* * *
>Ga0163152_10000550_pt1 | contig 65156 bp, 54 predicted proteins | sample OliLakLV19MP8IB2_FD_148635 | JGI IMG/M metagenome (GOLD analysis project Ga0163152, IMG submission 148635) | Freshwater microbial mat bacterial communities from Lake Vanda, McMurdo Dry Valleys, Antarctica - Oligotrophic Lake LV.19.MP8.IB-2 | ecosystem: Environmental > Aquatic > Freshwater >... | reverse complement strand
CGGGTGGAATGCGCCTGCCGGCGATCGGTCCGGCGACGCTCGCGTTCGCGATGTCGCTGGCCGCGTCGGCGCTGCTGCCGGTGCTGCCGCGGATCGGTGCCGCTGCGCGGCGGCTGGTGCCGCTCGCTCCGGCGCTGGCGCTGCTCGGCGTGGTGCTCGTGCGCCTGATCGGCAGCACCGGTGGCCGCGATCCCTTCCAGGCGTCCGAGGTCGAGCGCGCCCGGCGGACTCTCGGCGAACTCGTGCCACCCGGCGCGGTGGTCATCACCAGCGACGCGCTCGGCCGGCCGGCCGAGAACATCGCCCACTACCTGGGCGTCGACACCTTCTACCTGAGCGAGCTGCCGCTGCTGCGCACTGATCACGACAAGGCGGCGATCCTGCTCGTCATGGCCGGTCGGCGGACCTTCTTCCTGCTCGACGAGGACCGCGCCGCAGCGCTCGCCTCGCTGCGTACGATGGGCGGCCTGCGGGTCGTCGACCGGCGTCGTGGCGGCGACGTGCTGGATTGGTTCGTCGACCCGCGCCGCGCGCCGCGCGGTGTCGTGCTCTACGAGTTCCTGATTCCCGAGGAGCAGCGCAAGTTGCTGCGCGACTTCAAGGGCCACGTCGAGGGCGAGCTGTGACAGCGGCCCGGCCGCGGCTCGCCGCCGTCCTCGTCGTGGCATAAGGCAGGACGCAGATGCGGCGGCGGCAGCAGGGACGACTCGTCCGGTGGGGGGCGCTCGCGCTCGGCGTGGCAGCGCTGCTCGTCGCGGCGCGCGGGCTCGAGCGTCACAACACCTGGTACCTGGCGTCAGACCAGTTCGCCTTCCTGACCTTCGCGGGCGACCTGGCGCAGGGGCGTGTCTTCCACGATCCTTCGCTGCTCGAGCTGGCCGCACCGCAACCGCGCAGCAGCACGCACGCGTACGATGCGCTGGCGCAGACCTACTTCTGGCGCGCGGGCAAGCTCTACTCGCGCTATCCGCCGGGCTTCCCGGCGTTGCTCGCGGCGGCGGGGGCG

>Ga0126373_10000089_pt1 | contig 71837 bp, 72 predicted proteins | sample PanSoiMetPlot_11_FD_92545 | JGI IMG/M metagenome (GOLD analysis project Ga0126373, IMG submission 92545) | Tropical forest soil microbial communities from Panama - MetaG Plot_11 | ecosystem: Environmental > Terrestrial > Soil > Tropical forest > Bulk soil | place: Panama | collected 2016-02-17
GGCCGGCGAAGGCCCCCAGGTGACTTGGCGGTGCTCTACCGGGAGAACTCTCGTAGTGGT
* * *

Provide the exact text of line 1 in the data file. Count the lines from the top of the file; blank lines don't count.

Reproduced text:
>Ga0163152_10000550_pt1 | contig 65156 bp, 54 predicted proteins | sample OliLakLV19MP8IB2_FD_148635 | JGI IMG/M metagenome (GOLD analysis project Ga0163152, IMG submission 148635) | Freshwater microbial mat bacterial communities from Lake Vanda, McMurdo Dry Valleys, Antarctica - Oligotrophic Lake LV.19.MP8.IB-2 | ecosystem: Environmental > Aquatic > Freshwater >... | reverse complement strand